Less than two weeks after a former student filed a complaint in federal court alleging social work faculty members violated her First Amendment rights, Missouri State University settled the lawsuit out of court, according to a university news release.

"We are glad we have come to a resolution on this matter," said Missouri State President Michael Nietzel. "Now, the important task is for us to make sure that students of the university experience a positive learning environment."

The university agreed to clear Emily Brooker's academic record, and give her roughly $27,000 towards schooling.

Frank Kauffman, the professor who allegedly discriminated against Brooker because of her opposition to homosexual adoption, has voluntarily stepped down as director of the master of social work program, said the news release.

Kauffman has also been re-assigned to non-classroom duties in the School of Social Work for the remainder of the fall semester and will begin weekly consultations with Associate Provost Chris Craig, which will continue through the spring 2007 semester, according to the news release.

According to the lawsuit filed on Oct. 30, Brooker, while participating in a class project assigned by Kauffman, refused to sign a letter to the Missouri Legislature that advocated homosexual adoption.

The Alliance Defense Fund, a Christian organization that advocates for religious freedom and represented Brooker, did not return calls seeking comment.

Brooker could not be reached for comment.

Kauffman told The Standard that his colleagues have "stepped up" to take over his classes, but he refused to comment on the lawsuit or the settlement.

Nietzel told the Springfield News-Leader that Kauffman is has not been fired, and he expects Kauffman to be teaching again in the spring.

Nietzel and Provost Belinda McCarthy said they have been investigating the matter since Oct. 30, when the complaint was filed in federal court.

"Although our investigation did not support all of the allegations made in the lawsuit, we were concerned about some of the actions that we did learn about," Nietzel said in the news release.

"She claimed that members of the Board of Governors or members of the administration knowingly and intentionally were involved in the case, which is not correct," Nietzel told The Standard in a telephone interview on Wednesday.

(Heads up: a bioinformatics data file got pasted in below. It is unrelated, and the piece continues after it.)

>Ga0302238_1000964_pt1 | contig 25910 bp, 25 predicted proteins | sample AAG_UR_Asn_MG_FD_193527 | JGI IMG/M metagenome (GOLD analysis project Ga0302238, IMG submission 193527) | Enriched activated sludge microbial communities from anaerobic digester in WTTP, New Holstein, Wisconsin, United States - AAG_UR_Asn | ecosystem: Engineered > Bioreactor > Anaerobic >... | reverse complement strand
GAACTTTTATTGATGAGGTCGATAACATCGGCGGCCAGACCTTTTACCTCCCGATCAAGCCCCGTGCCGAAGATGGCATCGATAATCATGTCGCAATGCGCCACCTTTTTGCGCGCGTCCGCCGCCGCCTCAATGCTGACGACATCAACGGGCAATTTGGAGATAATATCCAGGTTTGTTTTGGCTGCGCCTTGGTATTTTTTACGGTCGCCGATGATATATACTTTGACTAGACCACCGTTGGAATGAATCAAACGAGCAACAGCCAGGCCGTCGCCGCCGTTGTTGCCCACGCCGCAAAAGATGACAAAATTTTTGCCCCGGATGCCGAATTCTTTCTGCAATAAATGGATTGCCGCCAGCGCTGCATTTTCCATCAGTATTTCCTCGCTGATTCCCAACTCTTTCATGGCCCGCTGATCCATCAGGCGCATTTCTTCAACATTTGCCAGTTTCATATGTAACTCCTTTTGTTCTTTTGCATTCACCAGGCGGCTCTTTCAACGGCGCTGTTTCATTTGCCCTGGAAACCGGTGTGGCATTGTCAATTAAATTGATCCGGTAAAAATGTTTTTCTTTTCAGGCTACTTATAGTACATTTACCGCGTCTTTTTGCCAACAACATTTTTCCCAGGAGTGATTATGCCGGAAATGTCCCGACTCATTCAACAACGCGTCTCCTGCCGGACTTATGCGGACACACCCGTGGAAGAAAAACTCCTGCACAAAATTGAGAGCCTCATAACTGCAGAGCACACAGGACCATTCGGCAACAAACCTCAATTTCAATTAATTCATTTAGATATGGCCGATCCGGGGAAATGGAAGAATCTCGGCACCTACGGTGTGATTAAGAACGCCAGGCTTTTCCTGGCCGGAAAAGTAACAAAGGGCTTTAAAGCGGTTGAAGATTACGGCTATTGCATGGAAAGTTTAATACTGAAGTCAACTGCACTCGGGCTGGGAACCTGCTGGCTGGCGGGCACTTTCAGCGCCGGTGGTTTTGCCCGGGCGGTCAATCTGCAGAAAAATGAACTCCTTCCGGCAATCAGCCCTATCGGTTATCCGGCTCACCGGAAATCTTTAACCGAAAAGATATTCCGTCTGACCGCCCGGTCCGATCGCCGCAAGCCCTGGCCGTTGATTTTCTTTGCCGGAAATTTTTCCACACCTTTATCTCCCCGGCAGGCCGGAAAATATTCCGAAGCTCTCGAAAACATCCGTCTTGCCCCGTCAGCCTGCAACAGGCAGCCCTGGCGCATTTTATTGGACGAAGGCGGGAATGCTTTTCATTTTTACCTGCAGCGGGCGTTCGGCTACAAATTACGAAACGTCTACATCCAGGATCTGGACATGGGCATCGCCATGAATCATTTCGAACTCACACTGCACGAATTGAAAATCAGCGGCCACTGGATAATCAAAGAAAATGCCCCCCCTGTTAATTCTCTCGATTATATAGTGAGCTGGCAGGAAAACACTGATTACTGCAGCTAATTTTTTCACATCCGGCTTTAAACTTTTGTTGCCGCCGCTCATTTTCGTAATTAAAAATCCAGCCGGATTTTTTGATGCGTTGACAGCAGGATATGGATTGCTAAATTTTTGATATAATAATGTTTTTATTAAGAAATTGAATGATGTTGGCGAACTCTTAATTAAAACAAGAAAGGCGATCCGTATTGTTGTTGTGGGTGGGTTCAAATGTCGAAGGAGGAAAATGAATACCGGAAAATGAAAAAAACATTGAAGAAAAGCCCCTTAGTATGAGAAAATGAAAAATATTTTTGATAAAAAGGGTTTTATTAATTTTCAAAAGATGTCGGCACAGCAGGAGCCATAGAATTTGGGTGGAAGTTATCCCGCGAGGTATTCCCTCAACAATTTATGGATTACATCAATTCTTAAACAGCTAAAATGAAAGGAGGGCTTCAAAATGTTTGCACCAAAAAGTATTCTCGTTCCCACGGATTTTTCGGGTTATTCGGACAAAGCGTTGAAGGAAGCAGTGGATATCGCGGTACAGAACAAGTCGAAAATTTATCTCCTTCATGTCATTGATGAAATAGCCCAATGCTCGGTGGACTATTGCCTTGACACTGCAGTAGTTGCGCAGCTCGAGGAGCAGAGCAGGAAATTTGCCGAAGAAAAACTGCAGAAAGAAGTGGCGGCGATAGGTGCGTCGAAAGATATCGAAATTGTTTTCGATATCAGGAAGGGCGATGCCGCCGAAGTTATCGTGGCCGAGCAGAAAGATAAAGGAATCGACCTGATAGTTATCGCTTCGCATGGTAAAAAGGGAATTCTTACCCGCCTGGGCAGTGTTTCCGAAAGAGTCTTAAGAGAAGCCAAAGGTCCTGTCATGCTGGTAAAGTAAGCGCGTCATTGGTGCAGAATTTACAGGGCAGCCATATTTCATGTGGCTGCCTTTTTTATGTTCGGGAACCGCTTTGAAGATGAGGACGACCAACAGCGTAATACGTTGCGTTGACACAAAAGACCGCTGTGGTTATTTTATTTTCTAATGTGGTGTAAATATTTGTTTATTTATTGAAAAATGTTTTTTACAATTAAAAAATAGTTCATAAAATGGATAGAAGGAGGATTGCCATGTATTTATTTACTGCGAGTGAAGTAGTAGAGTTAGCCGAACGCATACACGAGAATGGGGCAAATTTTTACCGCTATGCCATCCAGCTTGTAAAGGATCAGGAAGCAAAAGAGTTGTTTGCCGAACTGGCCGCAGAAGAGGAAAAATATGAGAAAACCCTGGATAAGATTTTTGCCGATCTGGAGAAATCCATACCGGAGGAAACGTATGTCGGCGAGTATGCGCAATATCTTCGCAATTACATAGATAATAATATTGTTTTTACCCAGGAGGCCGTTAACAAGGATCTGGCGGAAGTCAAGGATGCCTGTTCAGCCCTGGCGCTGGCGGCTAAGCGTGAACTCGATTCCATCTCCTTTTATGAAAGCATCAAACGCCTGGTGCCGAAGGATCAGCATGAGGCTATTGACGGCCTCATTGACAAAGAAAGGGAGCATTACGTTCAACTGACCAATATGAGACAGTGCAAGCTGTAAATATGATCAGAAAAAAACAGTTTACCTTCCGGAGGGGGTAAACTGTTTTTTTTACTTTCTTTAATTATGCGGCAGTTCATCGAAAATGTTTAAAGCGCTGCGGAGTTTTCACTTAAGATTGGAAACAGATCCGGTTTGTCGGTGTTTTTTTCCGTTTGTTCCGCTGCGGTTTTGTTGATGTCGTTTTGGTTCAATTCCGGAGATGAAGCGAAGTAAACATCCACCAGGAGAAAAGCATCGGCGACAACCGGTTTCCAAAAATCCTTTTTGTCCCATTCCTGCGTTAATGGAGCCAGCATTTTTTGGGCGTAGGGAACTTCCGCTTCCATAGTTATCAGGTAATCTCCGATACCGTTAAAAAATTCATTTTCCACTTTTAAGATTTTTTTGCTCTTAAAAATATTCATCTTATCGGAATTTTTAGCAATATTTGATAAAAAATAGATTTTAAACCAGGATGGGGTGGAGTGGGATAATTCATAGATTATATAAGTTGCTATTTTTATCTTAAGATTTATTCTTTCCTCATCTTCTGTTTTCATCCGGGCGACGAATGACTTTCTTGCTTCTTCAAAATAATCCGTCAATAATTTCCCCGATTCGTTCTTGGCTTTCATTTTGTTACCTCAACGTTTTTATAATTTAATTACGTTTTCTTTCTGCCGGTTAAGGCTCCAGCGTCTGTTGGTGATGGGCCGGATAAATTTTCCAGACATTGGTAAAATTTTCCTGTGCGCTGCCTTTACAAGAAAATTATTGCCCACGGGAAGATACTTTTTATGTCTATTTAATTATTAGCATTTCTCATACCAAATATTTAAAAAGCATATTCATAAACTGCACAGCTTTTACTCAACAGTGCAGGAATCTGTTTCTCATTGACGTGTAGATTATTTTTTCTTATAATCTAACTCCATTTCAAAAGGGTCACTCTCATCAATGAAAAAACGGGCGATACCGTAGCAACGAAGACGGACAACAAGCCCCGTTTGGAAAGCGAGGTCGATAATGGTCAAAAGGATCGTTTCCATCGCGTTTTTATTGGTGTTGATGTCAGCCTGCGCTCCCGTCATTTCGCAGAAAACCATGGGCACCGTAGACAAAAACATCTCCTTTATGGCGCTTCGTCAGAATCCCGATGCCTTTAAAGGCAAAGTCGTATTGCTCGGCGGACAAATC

"Many of us didn't know about this incident until last week."

Nietzel would not discuss the allegations against Kauffman and the three other social work faculty members.

According to the complaint against the university, Brooker was told she had violated the School of Social Work's Standards of Essential Functioning in Social Work Education and was accused of a Level 3 grievance.

According to the complaint Brooker attended a hearing on Dec. 16, 2005 conducted by social work faculty members including Lola Butler, Anne Summers, Frank Kauffman and Catherine Boling, all of whom were listed as defendants in the lawsuit.

The meeting lasted two and a half hours and focused on Brooker's refusal to sign the letter to homosexual adoption letter in Kauffman's class, according to the complaint.

According to the terms of the settlement, Missouri State has agreed to clear Brooker's official record of the Level 3 review referenced in the complaint.

Brooker will also receive $9,000 for legal fees.

Also, the university will waive academic fees at Missouri State or reimburse fees at any other public institution in the state for two years towards a graduate degree.

These fees are estimated at approximately $12,000, according to the news release.

Brooker will also receive $3,000 per year in living expenses for two years of graduate education.

In addition to these terms, Nietzel announced that based on the university's investigation, he believed it was important for the university to take broader steps.

The complaint against the university alleged that the university "engaged in indoctrinating, not educating."

Nietzel said in the news release that he will commission a comprehensive, professionally directed evaluation of the Missouri State social work program by an outside group of social work education experts.

"It is important for current and prospective students, for potential employers, and for the faculty and staff in the program to have confidence that the policies, procedures, leadership, and delivery of the program are up to par," Nietzel said in the news release. "The reviewers will have the complete cooperation of the university as they conduct their assessment. We will begin to recruit this external team immediately with the hope that they can visit us and conduct the review in the spring 2007 semester."

Nietzel also said in the news release that he will appoint a special committee to recommend ways in which the university can more effectively implement its policies regarding freedom of speech and expression on campus.

"When we talk about making sure that a Missouri State education is rigorous, part of that is the recognition that the content, theories, and implications of any number of academic disciplines often engender vigorous debate and can sometimes conflict with personal beliefs," Nietzel said in the news release.

"How these controversies and how the inevitable clashes of personal convictions and values are raised and addressed are crucial questions for a university," Nietzel said in the news release.

Ultimately, universities must be responsible for providing an environment that promotes learning and that permits individuals to exchange ideas in honest and civil ways. That is our goal," Nietzel said in the news release.

Nietzel said the investigation of the incident did not focus on the School of Social Work's policy, including the Standards of Essential Functioning in Social Work.

When asked if the reputation of Missouri State's social work program may be effected negatively by this incident, Nietzel said, "I don't know."